At the national level, the Ministry of Environment is responsible for the Finnish Land Use and Building Act. National planning guidance is mainly found in the national land-use guidelines, which are designed to ensure that national issues of importance are considered in regional and municipal land-use planning. In accordance with the Land Use and Building Act, the guidelines must be taken into account, and their implementation must be promoted in regional planning, municipal land-use planning and the activities of the state authorities. Local planning is supervised by the Centres for Economic Development, Transport and the Environment, which are central government authorities present in each of the regions. At the regional and local levels, there are three key planning instruments: regional land-use plans (maakuntakaava/landskapsplan), local master plans (yleiskaava/generalplan) and local detailed plans (asemakaava/stadsplan) (Ministry of Environment, 2016). The regional land-use plan is legally binding and guides national and regional land-use goals at the local level. At the regional level, the regional councils (made up of all the municipalities in each region) are responsible for developing regional land-use plans; these guide local-level plans and policies. According to an amendment in the Land Use and Building Act, since January 2016, regional  land-use plans do not need to be approved by theMinistry of the Environment.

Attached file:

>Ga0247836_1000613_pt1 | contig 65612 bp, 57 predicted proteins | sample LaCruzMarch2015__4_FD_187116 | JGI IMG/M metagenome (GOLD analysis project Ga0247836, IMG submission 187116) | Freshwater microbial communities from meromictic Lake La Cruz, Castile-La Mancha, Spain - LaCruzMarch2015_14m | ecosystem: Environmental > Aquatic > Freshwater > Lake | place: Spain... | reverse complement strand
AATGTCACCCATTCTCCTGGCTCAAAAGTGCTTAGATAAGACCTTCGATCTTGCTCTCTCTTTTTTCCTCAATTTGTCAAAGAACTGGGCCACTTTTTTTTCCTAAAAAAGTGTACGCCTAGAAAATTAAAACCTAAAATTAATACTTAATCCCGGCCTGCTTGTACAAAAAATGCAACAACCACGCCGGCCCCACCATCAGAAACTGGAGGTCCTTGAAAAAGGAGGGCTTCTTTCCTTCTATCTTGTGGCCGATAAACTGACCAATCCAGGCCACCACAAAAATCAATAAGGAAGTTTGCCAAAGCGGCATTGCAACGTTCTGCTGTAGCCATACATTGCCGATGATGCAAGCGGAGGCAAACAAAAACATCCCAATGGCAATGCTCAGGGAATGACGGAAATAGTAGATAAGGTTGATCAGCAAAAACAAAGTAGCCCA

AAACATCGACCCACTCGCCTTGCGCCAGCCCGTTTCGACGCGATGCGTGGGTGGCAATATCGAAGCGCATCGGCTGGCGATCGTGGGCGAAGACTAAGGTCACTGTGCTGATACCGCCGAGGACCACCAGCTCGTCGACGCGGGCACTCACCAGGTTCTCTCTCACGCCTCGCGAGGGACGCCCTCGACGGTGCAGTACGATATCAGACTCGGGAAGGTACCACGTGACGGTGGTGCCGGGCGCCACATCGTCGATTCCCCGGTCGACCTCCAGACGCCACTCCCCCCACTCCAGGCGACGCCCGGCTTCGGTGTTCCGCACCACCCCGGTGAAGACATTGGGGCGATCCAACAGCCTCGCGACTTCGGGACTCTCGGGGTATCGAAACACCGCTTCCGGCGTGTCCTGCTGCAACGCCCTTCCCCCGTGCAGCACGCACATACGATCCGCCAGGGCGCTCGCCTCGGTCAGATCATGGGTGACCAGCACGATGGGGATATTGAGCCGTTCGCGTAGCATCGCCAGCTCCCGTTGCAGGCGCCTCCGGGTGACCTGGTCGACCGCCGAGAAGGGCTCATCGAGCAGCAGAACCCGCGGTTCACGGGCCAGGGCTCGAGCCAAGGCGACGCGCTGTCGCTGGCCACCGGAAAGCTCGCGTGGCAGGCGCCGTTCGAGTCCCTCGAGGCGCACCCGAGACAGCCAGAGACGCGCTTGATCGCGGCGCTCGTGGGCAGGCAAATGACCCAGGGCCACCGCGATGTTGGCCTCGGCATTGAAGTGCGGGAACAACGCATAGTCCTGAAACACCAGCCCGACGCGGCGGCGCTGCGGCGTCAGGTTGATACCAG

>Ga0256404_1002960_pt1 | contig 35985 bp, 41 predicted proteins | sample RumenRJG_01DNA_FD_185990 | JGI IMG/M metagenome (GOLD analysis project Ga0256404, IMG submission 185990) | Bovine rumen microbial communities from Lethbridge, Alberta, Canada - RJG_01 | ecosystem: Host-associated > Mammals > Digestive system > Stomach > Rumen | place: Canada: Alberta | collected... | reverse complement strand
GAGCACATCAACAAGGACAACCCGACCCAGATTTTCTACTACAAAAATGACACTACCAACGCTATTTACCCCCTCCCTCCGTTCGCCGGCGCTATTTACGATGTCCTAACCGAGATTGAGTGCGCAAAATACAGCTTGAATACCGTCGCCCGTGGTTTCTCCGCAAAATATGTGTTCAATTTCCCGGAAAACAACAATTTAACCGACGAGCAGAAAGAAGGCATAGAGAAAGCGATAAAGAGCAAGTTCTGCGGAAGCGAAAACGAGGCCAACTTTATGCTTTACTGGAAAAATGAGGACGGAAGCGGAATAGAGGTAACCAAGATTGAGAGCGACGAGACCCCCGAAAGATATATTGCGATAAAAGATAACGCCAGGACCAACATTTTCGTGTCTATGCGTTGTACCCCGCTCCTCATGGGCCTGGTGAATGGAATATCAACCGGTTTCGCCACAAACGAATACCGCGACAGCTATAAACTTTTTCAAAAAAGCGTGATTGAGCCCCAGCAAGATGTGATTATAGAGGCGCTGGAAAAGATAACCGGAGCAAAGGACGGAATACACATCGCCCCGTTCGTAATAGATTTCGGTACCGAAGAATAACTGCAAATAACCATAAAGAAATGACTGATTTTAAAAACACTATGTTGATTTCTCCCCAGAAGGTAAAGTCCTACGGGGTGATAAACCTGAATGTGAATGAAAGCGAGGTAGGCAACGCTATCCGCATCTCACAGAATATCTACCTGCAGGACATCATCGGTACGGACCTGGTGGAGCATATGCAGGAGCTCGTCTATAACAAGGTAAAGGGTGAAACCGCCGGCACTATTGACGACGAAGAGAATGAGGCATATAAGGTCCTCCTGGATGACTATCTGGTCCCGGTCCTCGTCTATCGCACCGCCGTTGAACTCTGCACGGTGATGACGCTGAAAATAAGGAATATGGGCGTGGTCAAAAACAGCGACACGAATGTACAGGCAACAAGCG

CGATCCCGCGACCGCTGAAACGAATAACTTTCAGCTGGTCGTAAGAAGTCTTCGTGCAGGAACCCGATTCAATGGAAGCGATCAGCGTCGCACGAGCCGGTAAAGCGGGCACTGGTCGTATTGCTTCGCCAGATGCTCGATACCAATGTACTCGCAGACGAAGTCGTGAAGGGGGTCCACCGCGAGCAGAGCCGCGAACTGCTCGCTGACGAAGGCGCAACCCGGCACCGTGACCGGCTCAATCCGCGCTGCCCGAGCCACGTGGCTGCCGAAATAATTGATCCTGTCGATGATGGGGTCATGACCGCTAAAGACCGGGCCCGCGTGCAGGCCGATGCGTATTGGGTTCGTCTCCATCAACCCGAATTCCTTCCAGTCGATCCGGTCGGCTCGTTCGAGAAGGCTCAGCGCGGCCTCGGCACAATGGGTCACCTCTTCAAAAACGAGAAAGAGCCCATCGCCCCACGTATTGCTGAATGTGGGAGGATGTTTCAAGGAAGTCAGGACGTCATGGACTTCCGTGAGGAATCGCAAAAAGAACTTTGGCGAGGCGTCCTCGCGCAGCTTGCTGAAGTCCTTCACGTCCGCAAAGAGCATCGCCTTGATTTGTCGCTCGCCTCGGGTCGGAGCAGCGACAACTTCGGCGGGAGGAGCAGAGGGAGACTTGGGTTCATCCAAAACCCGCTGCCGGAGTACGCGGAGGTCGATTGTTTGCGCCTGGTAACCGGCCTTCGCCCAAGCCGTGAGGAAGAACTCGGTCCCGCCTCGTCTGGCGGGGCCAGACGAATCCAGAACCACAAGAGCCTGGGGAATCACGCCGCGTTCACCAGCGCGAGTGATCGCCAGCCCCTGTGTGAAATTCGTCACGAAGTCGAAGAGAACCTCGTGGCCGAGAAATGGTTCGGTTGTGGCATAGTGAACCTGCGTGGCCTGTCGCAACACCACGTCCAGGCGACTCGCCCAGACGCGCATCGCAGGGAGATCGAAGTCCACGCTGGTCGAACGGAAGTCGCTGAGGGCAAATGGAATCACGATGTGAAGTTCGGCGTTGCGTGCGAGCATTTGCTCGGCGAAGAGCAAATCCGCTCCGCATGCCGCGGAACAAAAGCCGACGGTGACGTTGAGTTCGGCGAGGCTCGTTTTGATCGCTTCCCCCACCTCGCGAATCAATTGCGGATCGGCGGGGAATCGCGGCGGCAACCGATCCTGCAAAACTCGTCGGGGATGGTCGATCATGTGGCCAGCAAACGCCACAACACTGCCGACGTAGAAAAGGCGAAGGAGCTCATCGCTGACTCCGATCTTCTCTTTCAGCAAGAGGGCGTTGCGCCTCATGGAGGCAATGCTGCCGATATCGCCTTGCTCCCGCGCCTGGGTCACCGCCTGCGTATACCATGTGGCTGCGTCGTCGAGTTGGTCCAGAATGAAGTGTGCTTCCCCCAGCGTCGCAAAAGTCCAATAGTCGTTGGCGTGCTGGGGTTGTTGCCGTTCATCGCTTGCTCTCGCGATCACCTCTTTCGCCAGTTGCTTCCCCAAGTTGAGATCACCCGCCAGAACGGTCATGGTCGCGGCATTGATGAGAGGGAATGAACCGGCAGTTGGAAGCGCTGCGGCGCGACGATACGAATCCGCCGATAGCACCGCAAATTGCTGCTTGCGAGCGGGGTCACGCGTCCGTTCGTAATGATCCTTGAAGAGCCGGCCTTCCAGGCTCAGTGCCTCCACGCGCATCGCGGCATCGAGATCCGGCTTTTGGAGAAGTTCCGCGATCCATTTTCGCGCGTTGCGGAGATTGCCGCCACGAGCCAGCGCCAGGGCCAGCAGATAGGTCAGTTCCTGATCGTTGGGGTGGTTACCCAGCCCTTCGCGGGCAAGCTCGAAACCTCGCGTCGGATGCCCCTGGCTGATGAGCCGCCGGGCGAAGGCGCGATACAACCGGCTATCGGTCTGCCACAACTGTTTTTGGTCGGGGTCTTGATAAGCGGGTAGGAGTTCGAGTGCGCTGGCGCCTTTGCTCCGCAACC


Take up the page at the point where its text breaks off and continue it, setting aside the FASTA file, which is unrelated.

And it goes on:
The local master plan is primarily a land-use plan allocating areas for different land-use purposes such as housing, traffic, services and recreation. The local master plan should comply with the principal land-use guidelines outlined in the regional land-use plan. Local detailed plans, which conform to the local master plan, regulate what can be built and the functions of buildings. It is also possible for two or more municipalities to draft a joint master plan, but it must be approved by a joint municipal organ.